Five Things to Know Today
— Publisher’s Note —
Good morning! I don’t know about you, but sometime around noon yesterday, my stress level dropped significantly.
I mean, I can literally feel the difference in my body. And certainly in my thinking and my emotions.
Joe Biden and Kamala Harris were inaugurated. There was no violence. But there was plenty of beauty, and dignity, and pride, and hope. And a little bit of levity.
I will not try, either in this newsletter or on the site, to cover the events of yesterday. They are all over the media, with multiple outlets covering every possible story angle. But just for fun, here are some topics for you to take to the Google machine to learn more about:
- Why women wore purple yesterday
- The Bernie Sanders meme
- Eugene Goodman
- Louisville person at the wreath laying
- Executive orders
- Press conference
Tomorrow, I’ll share notes on each of these, so if you don’t feel like looking them up, you can find out about them tomorrow.
Such a wonder-full day. A ray of hope. A comforter of normalcy. A history-making moment. A new beginning.
Maybe we really will get through this, together.
Today’s Five Things to Know
1/20 update — State reports 49 more deaths; January on track to be the deadliest month for the disease in Kentucky
Gov. Beshear and his health commissioner have long said COVID-19 deaths are a lagging indicator of cases, and Wednesday’s report of 49 more deaths, the fourth highest on one day, is certainly an indication of that. (Forward Kentucky)
More approval for Beshear COVID restrictions than in surrounding states
Recently, Governor Beshear referenced a poll showing strong support for the actions he has taken to deal with the pandemic. Being the stats nerd that I am, I tracked down the survey. Here’s what I found. (Forward Kentucky)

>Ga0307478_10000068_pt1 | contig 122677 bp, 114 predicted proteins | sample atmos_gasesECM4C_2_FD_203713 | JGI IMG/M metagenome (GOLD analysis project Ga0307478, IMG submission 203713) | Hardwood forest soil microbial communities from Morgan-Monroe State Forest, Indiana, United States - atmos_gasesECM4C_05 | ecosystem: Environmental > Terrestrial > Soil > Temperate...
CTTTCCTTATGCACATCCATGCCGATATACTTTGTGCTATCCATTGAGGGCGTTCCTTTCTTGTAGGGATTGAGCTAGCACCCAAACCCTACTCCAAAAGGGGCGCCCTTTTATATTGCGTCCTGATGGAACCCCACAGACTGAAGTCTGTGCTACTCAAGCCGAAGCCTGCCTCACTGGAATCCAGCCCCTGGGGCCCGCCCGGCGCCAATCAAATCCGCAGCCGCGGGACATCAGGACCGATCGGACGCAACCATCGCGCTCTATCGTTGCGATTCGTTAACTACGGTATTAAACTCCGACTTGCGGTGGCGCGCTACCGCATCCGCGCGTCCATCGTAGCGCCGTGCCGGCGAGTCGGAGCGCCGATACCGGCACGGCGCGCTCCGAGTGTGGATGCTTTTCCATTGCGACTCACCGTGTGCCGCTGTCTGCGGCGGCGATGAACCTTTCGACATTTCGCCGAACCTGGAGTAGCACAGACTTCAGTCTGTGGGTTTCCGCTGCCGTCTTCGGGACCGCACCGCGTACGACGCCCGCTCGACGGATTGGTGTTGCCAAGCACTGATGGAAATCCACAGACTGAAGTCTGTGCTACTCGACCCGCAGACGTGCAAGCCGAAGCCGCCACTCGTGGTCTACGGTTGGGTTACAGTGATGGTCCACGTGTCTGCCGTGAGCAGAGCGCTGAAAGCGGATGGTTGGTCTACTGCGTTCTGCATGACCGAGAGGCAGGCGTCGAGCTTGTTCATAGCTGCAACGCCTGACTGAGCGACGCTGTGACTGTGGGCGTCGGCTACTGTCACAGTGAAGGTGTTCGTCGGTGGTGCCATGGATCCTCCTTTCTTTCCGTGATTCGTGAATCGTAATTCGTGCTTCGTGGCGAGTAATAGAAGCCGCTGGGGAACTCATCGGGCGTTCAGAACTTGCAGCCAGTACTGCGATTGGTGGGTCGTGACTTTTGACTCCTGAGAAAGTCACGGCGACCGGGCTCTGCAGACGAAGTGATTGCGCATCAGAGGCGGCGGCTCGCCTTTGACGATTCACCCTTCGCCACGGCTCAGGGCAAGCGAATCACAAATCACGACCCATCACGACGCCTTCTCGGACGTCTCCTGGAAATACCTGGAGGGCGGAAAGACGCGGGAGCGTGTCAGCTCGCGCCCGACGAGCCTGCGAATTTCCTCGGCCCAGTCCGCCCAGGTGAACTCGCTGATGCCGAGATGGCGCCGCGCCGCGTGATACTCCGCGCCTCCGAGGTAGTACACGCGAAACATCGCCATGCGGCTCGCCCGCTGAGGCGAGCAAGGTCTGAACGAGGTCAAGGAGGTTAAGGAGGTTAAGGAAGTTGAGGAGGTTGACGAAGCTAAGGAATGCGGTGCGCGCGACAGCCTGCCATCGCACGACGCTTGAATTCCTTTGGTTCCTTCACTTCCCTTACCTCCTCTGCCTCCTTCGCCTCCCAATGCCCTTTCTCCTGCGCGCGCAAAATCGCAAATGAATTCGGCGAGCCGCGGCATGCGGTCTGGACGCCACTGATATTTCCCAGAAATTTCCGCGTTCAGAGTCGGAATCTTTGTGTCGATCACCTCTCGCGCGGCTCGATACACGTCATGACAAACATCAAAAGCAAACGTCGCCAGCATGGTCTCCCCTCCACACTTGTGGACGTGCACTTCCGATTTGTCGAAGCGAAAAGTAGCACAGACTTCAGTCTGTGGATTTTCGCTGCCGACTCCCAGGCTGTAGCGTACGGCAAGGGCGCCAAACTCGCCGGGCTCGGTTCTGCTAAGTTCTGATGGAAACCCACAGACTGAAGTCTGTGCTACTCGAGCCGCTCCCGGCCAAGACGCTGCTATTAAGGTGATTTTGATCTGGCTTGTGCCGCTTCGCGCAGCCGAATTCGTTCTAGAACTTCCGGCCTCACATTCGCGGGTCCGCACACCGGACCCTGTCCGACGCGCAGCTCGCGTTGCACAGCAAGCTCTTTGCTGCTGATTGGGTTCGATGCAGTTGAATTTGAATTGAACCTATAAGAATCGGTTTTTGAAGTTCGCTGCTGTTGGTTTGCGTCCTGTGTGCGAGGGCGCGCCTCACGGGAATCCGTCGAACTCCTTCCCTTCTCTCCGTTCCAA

QAnon believers grapple with doubt, spin new theories as Trump era ends
The administrator of 8kun, the longtime Internet home of the mysterious Q, says it’s time to move on, and a moderator on Wednesday wiped Q’s ‘drops’ from the website. (Washington Post)
What McConnell and other Kentucky politicians had to say on Biden’s Inauguration Day
Two weeks to the day after rioters violently breached the U.S. Capitol, U.S. Rep. John Yarmuth of Louisville — Kentucky’s lone Democrat in Congress — called President Joe Biden’s inauguration Wednesday “a new beginning for our nation” and said he felt “respect, pride, hope and relief.”
“With President Biden and Vice President (Kamala) Harris leading the way, we will change the course of the crises we face, earn back the respect of the world and begin our recovery in earnest,” Yarmuth said in a statement.
He also offered a more personal glimpse of his feelings on Twitter: “Just witnessed the inauguration of President Joe Biden and Vice President Kamala Harris. Filled with respect, pride, hope, and relief. The feeling that better days are ahead is inspiring, and the reminder that the truth still matters is reaffirming. Today, our democracy endures.”
Yarmuth personally attended the inauguration, as did U.S. Sen. Mitch McConnell and U.S. Rep. Andy Barr, both of whom are Kentucky Republicans (Courier-Journal)
Can Mitch McConnell stand against Donald Trump and still control the Kentucky GOP?
In a statement, McConnell placed the blame for the attack on the Capitol squarely on Trump. Now he faces backlash back home – but also support.
Some local leaders, such as Marie Childers, the chairwoman of the Pike County Republican Party, are still standing beside McConnell, illustrating the divide in the Republican Party. Trump won Pike County with nearly 80 percent of the vote. “You look at the money that Mitch McConnell has funneled into the state of Kentucky,” Childers said. “I’m behind Mitch McConnell and Hal Rogers.”
To be behind both McConnell and Rogers is to stand over a crack in the Republican Party. (Herald-Leader)
Recent Content on Forward Kentucky
[new] indicates item not in a Forward Five before